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Blind and visually impaired get funding to expand craft business

Published:Saturday | August 1, 2015 | 12:00 AM
Maxine McIntosh(foreground), vice president of Superior Crafts and More, demonstrates her expert craftsmanship while in the background is blind weaver Camille Welham.  

The visually impaired and blind crafters of Superior Crafts and More are fulfilling their vision of expanding their business to include a new collection line themed Home Essentials-to-Go.

This expansion has been made possible through a grant from the Digicel Foundation to purchase the tools and equipment to strengthen the organisation's capacity as they develop and expand this new product line.


Product line


"Our Home Essentials-to-Go line includes fruit, laundry and storage baskets that are done in cane, cord and wicker," said Maxine McIntosh, vice-president of Superior Crafts and More. "We have done it in the past but it is something we are looking to focus on in the upcoming months."

With a total of 16 persons currently employed, the special-needs crafters are now looking to hire up to 15 additional special-needs persons over the next two years. These new hires will be trained in the area of expert weaving using cane, cord and wicker as their main material to make all-purpose baskets.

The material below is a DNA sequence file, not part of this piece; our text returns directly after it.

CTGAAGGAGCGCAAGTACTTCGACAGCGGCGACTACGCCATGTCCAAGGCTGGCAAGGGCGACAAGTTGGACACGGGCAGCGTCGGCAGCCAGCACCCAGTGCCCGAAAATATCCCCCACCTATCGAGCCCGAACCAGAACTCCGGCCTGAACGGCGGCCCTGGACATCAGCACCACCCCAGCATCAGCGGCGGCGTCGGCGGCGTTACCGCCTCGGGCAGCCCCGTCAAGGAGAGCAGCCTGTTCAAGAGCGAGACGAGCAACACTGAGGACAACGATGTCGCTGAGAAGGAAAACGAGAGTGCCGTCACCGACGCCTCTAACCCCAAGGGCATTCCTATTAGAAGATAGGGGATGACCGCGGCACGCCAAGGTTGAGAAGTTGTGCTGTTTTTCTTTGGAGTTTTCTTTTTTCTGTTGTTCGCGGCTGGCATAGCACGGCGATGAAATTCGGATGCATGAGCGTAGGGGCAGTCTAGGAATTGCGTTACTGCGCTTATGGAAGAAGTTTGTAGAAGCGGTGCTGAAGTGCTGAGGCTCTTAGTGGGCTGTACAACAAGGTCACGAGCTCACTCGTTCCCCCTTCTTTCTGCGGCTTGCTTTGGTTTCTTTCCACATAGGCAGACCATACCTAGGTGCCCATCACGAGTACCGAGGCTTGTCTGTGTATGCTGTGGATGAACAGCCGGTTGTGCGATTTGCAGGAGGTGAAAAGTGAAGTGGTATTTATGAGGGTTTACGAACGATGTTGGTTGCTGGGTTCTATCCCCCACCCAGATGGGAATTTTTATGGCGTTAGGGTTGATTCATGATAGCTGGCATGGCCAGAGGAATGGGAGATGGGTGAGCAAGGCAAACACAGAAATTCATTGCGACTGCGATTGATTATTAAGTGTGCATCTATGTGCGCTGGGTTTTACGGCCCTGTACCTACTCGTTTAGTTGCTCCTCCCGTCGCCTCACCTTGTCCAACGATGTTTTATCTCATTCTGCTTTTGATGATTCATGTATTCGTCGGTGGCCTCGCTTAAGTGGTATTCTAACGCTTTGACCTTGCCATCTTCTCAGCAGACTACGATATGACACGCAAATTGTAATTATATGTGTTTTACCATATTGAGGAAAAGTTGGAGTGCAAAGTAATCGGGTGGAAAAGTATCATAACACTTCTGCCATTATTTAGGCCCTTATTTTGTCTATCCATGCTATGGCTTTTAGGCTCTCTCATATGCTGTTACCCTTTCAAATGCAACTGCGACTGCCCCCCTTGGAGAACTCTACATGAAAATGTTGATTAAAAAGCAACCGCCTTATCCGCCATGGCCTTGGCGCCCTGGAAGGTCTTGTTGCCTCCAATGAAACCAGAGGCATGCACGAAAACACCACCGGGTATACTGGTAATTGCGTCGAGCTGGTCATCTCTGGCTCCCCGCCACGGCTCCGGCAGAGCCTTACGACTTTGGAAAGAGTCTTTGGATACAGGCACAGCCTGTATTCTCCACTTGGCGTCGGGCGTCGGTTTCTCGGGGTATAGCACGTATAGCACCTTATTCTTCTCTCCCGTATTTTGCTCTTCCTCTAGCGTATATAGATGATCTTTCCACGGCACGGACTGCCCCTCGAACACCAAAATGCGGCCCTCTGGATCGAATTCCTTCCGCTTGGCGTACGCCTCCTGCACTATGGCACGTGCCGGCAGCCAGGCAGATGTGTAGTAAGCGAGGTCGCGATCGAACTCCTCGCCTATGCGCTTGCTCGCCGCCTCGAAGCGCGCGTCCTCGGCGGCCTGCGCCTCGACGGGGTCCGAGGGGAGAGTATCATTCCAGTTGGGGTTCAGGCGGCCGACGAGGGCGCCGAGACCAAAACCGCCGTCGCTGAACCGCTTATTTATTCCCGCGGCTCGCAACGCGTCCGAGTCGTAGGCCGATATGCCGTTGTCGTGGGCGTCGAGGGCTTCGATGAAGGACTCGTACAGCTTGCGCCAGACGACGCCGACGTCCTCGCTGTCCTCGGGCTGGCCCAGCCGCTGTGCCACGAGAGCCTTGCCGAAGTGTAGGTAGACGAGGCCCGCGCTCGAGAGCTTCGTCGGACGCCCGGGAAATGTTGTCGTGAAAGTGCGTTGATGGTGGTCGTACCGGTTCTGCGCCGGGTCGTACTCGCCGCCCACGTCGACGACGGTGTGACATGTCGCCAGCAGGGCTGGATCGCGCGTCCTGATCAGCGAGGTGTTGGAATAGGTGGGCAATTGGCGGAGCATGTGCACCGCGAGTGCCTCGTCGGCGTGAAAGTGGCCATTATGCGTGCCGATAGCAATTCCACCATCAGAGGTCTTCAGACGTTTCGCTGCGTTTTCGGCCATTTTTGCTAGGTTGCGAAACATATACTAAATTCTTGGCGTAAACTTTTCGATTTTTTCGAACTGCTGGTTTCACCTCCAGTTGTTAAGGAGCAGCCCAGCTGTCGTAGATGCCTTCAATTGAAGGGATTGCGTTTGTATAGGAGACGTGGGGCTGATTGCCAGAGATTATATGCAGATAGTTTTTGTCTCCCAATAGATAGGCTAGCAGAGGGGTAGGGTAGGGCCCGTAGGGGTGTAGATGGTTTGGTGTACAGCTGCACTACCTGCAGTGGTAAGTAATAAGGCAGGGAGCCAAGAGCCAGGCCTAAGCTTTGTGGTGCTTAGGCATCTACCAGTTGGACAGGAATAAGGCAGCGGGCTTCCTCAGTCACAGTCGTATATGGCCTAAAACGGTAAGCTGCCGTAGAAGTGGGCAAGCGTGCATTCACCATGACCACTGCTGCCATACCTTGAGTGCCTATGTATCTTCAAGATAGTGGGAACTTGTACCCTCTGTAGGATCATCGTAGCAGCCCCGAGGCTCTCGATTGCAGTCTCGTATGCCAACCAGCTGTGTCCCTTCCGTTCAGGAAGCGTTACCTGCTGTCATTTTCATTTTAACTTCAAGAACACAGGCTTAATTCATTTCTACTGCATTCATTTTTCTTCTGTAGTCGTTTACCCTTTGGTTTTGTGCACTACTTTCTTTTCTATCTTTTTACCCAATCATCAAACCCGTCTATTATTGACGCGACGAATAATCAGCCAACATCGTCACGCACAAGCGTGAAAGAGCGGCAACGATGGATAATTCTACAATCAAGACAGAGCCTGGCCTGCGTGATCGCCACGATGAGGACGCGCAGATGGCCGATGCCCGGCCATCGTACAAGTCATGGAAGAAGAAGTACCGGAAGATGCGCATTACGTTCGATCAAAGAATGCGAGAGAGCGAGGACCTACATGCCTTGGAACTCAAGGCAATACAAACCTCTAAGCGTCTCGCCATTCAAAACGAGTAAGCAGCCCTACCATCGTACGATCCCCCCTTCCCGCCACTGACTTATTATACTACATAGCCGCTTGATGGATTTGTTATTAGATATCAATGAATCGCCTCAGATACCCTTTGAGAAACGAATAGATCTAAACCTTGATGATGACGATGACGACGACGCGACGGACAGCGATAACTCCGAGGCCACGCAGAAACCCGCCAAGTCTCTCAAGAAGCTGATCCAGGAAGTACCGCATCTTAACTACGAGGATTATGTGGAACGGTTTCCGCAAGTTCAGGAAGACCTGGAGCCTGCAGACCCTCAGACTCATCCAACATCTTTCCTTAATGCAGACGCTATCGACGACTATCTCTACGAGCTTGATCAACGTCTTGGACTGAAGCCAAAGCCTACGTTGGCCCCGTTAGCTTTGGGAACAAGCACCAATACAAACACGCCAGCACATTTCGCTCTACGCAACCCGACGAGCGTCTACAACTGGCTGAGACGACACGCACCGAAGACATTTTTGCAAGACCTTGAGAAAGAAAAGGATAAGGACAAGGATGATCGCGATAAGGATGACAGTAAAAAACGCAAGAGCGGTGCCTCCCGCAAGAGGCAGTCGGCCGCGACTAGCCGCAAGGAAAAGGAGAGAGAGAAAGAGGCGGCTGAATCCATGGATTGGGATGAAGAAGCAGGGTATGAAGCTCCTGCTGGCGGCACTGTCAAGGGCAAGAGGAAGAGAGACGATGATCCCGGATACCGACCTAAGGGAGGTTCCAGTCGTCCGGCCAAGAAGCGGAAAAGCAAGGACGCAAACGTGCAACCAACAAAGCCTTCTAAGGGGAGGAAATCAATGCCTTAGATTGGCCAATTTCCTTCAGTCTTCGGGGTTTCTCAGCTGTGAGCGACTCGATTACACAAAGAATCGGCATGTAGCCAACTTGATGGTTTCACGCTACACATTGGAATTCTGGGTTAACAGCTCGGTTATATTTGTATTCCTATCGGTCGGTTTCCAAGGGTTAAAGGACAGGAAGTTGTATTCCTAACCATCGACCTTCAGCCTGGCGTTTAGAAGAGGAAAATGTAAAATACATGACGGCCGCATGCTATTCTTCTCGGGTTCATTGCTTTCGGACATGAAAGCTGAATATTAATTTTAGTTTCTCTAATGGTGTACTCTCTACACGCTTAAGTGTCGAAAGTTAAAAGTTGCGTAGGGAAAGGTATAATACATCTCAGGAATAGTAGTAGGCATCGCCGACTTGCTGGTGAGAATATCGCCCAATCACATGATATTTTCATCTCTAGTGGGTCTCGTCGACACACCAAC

"We're making a lot of difference; we give opportunities for visually impaired and blind persons to earn their own income. It also builds self-esteem, showing them all is not lost, that we can still be in the work world and included in our society," she added.


amazing and inspiring


For their part, Patrice Sterling, entrepreneurship programme manager at the Digicel Foun-dation said, "It's nothing short of amazing and inspiring to see the talent that exists within the special-needs community in Jamaica.

"At the Foundation, we are committed to improving the quality of life for special needs individuals, so we are very happy to be able to assist these exceptional crafters and entrepreneurs to expand and diversify their product offerings.

Importantly, we are also very happy that this expansion will help to provide needed jobs for other special-needs crafters."

Established in the 1980s, Superior Craft and More operates from the premises of the Jamaica Society for the Blind on Old Hope Road in St Andrew.

The team was originally known for restoring steel-bent chairs, rocking chairs, metal veranda chairs, hampers, straw hats and craft display items - which are redesigned by using cane, wicker and cord, woven to form fabric-like material. Now, the crafters have expanded to focus on a home line of all-purpose baskets.